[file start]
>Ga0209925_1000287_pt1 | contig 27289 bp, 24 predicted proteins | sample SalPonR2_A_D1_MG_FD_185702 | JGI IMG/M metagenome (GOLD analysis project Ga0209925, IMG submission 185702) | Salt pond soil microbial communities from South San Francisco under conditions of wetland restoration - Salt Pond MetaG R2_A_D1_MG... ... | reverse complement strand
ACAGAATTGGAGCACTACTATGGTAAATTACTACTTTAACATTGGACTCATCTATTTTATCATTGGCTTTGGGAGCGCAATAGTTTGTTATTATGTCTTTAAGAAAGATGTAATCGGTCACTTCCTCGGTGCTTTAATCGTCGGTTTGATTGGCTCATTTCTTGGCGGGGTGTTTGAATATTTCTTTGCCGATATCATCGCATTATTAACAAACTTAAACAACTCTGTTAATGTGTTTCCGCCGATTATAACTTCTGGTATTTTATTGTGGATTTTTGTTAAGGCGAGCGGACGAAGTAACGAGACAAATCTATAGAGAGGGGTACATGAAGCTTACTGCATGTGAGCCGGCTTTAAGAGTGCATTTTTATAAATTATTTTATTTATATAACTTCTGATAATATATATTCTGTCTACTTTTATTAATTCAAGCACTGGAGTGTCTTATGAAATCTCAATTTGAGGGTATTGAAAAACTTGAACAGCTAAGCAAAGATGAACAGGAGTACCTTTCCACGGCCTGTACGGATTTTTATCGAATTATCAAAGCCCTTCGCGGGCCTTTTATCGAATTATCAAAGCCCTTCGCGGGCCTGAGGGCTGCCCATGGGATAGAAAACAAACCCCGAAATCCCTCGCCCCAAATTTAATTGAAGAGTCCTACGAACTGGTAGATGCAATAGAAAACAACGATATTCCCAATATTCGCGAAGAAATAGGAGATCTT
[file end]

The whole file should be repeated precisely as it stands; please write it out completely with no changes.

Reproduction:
>Ga0209925_1000287_pt1 | contig 27289 bp, 24 predicted proteins | sample SalPonR2_A_D1_MG_FD_185702 | JGI IMG/M metagenome (GOLD analysis project Ga0209925, IMG submission 185702) | Salt pond soil microbial communities from South San Francisco under conditions of wetland restoration - Salt Pond MetaG R2_A_D1_MG... ... | reverse complement strand
ACAGAATTGGAGCACTACTATGGTAAATTACTACTTTAACATTGGACTCATCTATTTTATCATTGGCTTTGGGAGCGCAATAGTTTGTTATTATGTCTTTAAGAAAGATGTAATCGGTCACTTCCTCGGTGCTTTAATCGTCGGTTTGATTGGCTCATTTCTTGGCGGGGTGTTTGAATATTTCTTTGCCGATATCATCGCATTATTAACAAACTTAAACAACTCTGTTAATGTGTTTCCGCCGATTATAACTTCTGGTATTTTATTGTGGATTTTTGTTAAGGCGAGCGGACGAAGTAACGAGACAAATCTATAGAGAGGGGTACATGAAGCTTACTGCATGTGAGCCGGCTTTAAGAGTGCATTTTTATAAATTATTTTATTTATATAACTTCTGATAATATATATTCTGTCTACTTTTATTAATTCAAGCACTGGAGTGTCTTATGAAATCTCAATTTGAGGGTATTGAAAAACTTGAACAGCTAAGCAAAGATGAACAGGAGTACCTTTCCACGGCCTGTACGGATTTTTATCGAATTATCAAAGCCCTTCGCGGGCCTTTTATCGAATTATCAAAGCCCTTCGCGGGCCTGAGGGCTGCCCATGGGATAGAAAACAAACCCCGAAATCCCTCGCCCCAAATTTAATTGAAGAGTCCTACGAACTGGTAGATGCAATAGAAAACAACGATATTCCCAATATTCGCGAAGAAATAGGAGATCTT